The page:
Due to the huge success of the film ‘Son of Saul’, a lot has been said about the history of the Sonderkommando in Auschwitz. The Sonderkommando was a group of prisoners, mostly Jewish, who were forced to work at the gas chambers and crematorium by the SS. Only a few survived. Their stories tell about one of the darkest chapters in the history of Auschwitz. We invited Auschwitz Study Group members to ask their questions and then Paweł Sawicki, of the Auschwitz-Birkenau Museum Press Office, kindly delivered them do Igor Bartosik. He is the historian working in the Research Centre of the Museum and he is a dedicated Sonderkommando researcher.
Neil Kaplan, a collector of old passports and documents has turned his passion into a mission to collect and save as many samples he can to learn about the stories behind each item. The subtle markings engraved in passports over time can reveal so much about a person, where they have travelled, the route taken to a destination and even political markings of the country passed through. An understanding of the history surrounding stamped dates can almost paint an entire picture of the person at the given moment in time. Some of the most astonishing stories of World War II relate to the survival of individuals. During the very dark and cold moments of that horrific war that spanned for 6 years people fought to stay alive, to survive and continue living. That eternal burning flame, the flame of life, drove a few to fight against all odds and not give up. Be it in the camps, ghettos or in hiding, there are those who managed to come out of the ashes in Europe and tell their story. This can be in the form of verbal recordings or in the form of preserved documents. In this article, Neil spoke with Michael Challoner, the head editor of ‘Reflections’ about 2 women caught up in occupied Poland and their subsequent journey to freedom and how their documents provide invaluable information.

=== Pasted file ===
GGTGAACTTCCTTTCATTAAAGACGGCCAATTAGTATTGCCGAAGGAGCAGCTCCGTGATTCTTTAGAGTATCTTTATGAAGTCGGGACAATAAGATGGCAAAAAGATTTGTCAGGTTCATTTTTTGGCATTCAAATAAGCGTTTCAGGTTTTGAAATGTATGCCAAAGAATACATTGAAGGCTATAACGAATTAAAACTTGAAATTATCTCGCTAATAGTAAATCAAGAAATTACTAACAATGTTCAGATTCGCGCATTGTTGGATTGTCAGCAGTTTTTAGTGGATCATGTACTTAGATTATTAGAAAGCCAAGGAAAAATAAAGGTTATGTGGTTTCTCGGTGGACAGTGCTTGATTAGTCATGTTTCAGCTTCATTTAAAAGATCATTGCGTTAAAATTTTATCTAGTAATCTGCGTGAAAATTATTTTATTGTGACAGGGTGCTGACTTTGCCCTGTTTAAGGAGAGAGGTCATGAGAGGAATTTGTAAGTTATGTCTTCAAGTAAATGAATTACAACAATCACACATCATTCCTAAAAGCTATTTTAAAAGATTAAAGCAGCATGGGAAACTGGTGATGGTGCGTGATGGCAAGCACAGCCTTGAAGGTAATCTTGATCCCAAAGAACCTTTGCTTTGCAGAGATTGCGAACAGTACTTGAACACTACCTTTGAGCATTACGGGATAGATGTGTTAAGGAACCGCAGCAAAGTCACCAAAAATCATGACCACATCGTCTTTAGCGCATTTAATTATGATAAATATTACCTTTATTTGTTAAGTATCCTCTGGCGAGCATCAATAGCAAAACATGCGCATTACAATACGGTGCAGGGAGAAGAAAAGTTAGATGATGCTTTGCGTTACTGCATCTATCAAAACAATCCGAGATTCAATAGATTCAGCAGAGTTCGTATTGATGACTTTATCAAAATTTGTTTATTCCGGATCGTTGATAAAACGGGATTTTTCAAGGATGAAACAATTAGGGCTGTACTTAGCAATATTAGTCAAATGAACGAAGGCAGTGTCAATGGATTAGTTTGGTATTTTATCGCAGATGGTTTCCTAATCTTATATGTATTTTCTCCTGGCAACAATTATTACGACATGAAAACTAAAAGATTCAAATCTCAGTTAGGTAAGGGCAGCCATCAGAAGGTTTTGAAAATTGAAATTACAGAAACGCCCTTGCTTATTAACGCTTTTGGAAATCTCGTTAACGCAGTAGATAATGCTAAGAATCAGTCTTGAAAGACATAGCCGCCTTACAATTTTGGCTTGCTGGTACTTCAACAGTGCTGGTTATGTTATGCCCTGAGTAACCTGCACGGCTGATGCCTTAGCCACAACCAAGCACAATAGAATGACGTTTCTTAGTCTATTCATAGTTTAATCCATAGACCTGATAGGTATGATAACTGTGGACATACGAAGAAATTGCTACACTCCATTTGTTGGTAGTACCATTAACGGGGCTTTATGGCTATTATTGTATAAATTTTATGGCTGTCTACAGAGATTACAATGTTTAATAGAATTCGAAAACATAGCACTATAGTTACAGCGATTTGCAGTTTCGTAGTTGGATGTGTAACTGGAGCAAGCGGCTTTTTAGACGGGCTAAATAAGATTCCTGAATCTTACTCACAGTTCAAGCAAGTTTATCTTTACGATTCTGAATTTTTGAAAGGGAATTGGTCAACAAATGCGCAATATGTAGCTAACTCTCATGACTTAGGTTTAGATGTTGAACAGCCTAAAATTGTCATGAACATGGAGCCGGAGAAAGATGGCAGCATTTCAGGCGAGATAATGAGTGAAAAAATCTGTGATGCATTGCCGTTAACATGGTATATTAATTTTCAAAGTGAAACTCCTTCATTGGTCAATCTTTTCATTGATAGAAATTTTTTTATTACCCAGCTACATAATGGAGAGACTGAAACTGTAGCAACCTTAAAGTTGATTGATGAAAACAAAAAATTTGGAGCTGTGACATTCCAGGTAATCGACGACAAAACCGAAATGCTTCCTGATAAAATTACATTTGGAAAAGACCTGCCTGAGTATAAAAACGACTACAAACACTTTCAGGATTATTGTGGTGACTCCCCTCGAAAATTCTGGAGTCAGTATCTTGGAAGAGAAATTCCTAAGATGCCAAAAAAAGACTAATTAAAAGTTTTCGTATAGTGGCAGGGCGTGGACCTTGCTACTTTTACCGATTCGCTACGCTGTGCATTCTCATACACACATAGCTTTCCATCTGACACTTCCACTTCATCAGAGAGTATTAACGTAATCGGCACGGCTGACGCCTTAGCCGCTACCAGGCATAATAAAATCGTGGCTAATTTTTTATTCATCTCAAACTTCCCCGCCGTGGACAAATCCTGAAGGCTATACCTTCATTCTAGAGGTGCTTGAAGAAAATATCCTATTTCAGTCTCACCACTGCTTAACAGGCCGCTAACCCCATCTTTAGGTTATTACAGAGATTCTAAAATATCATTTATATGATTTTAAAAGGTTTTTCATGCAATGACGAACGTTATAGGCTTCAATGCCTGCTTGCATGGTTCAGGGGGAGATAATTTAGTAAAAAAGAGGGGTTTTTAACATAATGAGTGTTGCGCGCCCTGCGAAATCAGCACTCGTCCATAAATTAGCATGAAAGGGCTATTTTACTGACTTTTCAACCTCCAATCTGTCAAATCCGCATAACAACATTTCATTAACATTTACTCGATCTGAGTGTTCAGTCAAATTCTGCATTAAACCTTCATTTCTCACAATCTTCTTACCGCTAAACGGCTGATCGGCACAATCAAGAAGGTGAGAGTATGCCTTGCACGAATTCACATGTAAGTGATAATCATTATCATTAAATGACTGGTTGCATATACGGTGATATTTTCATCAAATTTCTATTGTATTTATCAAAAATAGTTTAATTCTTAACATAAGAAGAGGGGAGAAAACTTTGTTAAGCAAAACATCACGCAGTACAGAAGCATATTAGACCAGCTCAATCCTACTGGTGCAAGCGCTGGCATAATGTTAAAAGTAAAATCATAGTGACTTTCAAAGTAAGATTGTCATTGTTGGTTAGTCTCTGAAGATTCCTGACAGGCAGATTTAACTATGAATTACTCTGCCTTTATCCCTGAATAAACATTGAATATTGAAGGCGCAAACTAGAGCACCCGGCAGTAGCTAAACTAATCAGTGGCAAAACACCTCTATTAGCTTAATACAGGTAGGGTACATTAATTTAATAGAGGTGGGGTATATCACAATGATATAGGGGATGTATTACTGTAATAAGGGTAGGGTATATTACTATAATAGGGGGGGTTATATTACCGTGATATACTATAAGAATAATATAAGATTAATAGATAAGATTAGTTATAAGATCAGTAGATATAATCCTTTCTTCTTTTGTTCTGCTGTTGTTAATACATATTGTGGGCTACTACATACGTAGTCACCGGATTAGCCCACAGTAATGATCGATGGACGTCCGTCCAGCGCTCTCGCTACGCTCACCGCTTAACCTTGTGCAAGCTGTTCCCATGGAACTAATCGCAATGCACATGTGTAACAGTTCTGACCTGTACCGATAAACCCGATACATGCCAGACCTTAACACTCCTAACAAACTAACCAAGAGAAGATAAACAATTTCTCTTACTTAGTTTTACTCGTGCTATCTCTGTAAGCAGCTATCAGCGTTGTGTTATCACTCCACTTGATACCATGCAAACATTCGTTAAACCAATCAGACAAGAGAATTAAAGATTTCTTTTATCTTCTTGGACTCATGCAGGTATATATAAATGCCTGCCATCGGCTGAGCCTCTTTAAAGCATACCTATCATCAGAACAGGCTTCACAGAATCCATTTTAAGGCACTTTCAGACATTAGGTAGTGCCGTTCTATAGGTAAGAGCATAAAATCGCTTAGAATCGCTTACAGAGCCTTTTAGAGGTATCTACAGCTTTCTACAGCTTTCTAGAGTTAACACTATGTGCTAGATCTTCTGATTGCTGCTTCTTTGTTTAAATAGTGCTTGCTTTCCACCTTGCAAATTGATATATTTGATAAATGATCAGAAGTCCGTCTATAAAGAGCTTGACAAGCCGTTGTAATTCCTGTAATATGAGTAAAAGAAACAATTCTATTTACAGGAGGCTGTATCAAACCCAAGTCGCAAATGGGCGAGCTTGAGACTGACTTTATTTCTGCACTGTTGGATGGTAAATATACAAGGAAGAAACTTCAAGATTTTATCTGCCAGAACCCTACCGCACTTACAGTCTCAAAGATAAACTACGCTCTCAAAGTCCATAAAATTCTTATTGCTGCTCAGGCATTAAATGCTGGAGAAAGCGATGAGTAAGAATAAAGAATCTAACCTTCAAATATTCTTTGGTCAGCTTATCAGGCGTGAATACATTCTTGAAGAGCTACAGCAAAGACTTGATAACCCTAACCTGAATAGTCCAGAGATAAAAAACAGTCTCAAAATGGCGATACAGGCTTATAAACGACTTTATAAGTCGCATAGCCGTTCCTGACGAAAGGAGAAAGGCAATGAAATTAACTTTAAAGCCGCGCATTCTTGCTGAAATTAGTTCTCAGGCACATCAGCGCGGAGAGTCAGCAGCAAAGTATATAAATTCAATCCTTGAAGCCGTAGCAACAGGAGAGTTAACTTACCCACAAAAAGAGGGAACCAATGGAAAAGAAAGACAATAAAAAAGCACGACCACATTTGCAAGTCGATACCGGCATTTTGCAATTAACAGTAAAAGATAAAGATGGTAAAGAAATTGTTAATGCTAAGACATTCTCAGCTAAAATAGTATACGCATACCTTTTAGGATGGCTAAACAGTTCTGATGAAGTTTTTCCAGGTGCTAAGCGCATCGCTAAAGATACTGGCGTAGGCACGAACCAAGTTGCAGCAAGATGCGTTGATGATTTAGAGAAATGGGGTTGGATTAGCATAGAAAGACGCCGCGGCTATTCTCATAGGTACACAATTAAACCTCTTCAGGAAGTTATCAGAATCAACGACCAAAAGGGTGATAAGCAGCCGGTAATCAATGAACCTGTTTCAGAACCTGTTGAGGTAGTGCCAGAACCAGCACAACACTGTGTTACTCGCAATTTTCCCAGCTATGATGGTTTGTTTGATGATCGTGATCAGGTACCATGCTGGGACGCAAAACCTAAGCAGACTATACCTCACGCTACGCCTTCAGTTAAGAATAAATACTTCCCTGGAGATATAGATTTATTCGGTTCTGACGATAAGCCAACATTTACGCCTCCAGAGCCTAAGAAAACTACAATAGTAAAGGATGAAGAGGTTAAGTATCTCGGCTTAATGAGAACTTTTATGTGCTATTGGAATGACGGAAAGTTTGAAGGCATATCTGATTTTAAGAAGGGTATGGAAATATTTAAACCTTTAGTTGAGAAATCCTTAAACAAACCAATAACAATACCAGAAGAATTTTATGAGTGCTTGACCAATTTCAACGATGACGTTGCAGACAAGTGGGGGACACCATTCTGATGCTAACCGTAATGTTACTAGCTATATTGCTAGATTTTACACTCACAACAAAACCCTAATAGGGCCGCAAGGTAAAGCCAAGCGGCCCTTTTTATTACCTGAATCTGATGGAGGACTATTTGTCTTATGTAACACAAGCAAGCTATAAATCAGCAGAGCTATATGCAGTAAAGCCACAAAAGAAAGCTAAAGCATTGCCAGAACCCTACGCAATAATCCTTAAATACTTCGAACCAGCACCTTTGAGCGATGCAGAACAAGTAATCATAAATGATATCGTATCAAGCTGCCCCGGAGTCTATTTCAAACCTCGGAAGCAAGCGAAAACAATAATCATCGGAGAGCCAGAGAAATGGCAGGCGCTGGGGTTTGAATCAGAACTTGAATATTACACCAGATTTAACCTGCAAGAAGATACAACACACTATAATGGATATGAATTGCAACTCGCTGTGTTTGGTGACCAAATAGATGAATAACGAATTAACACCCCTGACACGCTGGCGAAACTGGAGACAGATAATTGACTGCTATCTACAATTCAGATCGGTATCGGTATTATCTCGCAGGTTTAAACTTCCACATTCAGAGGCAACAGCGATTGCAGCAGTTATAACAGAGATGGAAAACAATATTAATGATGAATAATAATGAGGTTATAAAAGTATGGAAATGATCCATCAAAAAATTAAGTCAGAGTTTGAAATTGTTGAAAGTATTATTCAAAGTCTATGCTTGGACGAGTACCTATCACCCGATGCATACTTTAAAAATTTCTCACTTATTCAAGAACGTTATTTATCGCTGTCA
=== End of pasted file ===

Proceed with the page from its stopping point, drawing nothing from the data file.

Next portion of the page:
A reader may regard the title of the article as a paradox or provocation. Especially from the perspective of 70 years that have passed since the end of World War II. Considering the numerous debates emphasising the documentary and educational importance of the Auschwitz-Birkenau memorial, the numerous conservatory activities to preserve the postcamp relics - the unwanted Auschwitz is something incomprehensible. It is a superficial feeling, though, as the real space of Auschwitz-Birkenau State Museum is merely a small part of what Auschwitz in fact was.
Everything I felt and saw in my youth, everything that darkened my world, I tried to express in my drawings, as a witness to all those horrible things. It’s only an inadequate effort. I think it’s impossible to express in painting or in any other way the horrors we went through.
The word ‘trace’ has perpetually haunted me throughout most of my adult and scholarly life. As an artist, I recreate rooms and spaces dedicated to the past, collecting wartime artefacts and antiques that I cannot stop myself from obtaining and keeping, even though the majority of the time it is only me that sees or feels them. It is an obsession, the notion that each object leads to another world. Another life, a personal identity, a story.